Scenarios for the Internet Migration of the Television Industry
AbstractAll the conditions for the television industry’s migration to the Internet are now in place. While this migration will be gradual, it will have a deep-seated impact on the industry:•the exclusive rights model will no longer be the standard;•some consumers will abandon traditional managed networks;•a globalization trend will be sparked, to the benefit of the major rights holders. Unlike the music and print media industries, the TV industry is gaining a strong position on the Web. As a result, television is poised to play a central role in video services. This offensive strategy will likely pay off down the line, but does not entirely eliminate the possibility of destroying value. There are structural reasons for this, including a fiercely competitive online advertising market and a lack of control over program circulation. Far from being simply transitory, the 2009-2010 economic downturn marks the beginning of a decade of restructuring for the TV industry. This new period will begin with an overall decline in the sector’s resources before increasingly varied consumption patterns spur a new period of growth. The decade running from 2010 to 2020 will also be a period that focuses on cost control, with the industrialization of TV production that will depart once and for all from its historical model, i.e., film. This migration to the Web poses a threat to the European industry in particular. A reassessment of the television industry’s regulatory strategy appears both necessary and urgent, and will involve the creation of integrated pan-European conglomerates.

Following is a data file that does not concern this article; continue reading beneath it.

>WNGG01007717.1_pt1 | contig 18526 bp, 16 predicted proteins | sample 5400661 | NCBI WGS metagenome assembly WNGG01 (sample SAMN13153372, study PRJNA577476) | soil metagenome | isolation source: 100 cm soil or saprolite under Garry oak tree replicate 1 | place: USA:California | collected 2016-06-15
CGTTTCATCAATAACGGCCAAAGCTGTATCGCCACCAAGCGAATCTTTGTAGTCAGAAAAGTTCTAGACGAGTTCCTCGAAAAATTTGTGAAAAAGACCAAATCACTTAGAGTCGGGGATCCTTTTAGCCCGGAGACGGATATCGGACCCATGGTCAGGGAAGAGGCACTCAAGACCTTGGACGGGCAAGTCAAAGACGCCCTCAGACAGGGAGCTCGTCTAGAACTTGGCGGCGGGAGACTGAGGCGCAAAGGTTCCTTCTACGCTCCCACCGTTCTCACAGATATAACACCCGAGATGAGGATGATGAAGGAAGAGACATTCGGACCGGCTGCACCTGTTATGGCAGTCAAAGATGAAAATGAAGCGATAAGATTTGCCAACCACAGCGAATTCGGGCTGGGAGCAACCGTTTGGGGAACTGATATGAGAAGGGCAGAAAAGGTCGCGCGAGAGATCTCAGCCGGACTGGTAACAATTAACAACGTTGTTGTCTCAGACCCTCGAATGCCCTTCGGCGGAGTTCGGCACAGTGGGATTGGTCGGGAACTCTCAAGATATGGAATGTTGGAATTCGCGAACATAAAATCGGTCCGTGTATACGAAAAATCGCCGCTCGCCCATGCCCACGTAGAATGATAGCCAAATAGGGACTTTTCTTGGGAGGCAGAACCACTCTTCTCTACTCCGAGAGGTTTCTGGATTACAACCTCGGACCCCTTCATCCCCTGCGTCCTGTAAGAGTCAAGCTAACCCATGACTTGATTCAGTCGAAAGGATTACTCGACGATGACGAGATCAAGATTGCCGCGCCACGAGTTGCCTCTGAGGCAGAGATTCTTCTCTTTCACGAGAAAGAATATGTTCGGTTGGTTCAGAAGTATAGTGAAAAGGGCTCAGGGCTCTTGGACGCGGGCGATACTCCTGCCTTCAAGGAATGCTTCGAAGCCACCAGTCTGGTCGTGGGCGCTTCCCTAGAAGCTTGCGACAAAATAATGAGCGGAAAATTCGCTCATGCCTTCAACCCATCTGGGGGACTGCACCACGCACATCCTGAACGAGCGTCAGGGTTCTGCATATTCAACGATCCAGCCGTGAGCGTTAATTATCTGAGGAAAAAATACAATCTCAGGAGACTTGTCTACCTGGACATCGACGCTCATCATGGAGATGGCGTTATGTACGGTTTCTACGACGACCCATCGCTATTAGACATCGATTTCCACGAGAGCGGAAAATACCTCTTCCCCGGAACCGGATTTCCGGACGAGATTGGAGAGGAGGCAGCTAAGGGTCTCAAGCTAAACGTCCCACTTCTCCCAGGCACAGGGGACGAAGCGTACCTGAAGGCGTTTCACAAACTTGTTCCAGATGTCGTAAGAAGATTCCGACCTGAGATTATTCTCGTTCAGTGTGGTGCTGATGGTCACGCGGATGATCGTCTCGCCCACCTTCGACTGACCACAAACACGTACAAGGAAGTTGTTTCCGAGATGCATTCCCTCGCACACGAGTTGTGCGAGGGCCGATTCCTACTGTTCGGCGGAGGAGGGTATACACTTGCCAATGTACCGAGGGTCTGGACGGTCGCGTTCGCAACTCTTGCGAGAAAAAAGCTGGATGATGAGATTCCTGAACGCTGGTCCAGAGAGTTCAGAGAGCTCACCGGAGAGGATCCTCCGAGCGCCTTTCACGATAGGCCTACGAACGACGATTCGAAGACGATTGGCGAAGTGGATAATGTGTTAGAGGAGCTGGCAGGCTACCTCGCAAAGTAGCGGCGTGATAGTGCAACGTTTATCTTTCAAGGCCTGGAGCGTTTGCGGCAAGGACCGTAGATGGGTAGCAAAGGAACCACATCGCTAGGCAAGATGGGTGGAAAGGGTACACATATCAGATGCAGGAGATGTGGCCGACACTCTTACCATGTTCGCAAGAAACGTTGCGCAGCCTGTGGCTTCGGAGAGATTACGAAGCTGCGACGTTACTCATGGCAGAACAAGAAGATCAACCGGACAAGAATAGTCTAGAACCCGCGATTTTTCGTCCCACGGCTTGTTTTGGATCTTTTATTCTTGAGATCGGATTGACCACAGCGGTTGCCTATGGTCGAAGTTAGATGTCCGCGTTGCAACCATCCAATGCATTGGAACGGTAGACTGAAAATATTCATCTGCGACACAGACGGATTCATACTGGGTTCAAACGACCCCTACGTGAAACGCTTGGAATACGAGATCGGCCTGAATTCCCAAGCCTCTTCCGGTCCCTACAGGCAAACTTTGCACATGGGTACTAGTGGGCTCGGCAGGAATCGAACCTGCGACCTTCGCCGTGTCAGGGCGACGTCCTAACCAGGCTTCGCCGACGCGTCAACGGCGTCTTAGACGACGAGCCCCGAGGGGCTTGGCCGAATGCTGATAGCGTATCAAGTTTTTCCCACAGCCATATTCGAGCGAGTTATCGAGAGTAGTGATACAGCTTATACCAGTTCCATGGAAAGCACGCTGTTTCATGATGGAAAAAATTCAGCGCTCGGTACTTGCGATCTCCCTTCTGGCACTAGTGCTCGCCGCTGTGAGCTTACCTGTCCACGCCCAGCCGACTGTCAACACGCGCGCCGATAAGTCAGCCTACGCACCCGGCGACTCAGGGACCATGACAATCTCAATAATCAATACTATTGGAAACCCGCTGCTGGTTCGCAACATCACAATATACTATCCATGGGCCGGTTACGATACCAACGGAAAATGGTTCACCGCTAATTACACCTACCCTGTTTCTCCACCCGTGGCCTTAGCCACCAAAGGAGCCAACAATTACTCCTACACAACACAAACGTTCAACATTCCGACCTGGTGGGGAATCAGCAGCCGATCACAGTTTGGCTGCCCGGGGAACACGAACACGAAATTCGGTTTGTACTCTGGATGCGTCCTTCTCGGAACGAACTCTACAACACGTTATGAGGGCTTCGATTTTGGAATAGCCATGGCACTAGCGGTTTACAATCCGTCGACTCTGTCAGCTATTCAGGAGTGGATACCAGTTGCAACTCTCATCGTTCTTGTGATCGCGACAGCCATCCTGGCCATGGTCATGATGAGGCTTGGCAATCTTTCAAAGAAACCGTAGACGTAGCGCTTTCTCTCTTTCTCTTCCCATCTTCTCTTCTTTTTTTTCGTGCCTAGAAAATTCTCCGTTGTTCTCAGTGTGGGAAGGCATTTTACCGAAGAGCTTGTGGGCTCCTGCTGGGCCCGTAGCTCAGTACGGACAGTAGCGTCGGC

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Bibliographic InfoArticle provided by IDATE, Com&Strat dept. in its journal Communications & Strategies.
Volume (Year): 1 (2010)
Issue (Month): 77 (1st quarter)
Television; video; networks; on-demand; connected devices; advertising; pay-TV.;
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